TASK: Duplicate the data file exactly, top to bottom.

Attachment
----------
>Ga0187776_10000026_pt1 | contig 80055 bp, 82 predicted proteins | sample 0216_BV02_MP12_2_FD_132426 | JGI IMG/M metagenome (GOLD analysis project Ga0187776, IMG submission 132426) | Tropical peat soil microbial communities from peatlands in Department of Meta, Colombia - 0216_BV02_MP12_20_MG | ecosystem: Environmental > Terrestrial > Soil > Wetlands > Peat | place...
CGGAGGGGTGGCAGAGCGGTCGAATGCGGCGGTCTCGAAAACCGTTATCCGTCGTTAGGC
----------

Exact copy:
>Ga0187776_10000026_pt1 | contig 80055 bp, 82 predicted proteins | sample 0216_BV02_MP12_2_FD_132426 | JGI IMG/M metagenome (GOLD analysis project Ga0187776, IMG submission 132426) | Tropical peat soil microbial communities from peatlands in Department of Meta, Colombia - 0216_BV02_MP12_20_MG | ecosystem: Environmental > Terrestrial > Soil > Wetlands > Peat | place...
CGGAGGGGTGGCAGAGCGGTCGAATGCGGCGGTCTCGAAAACCGTTATCCGTCGTTAGGC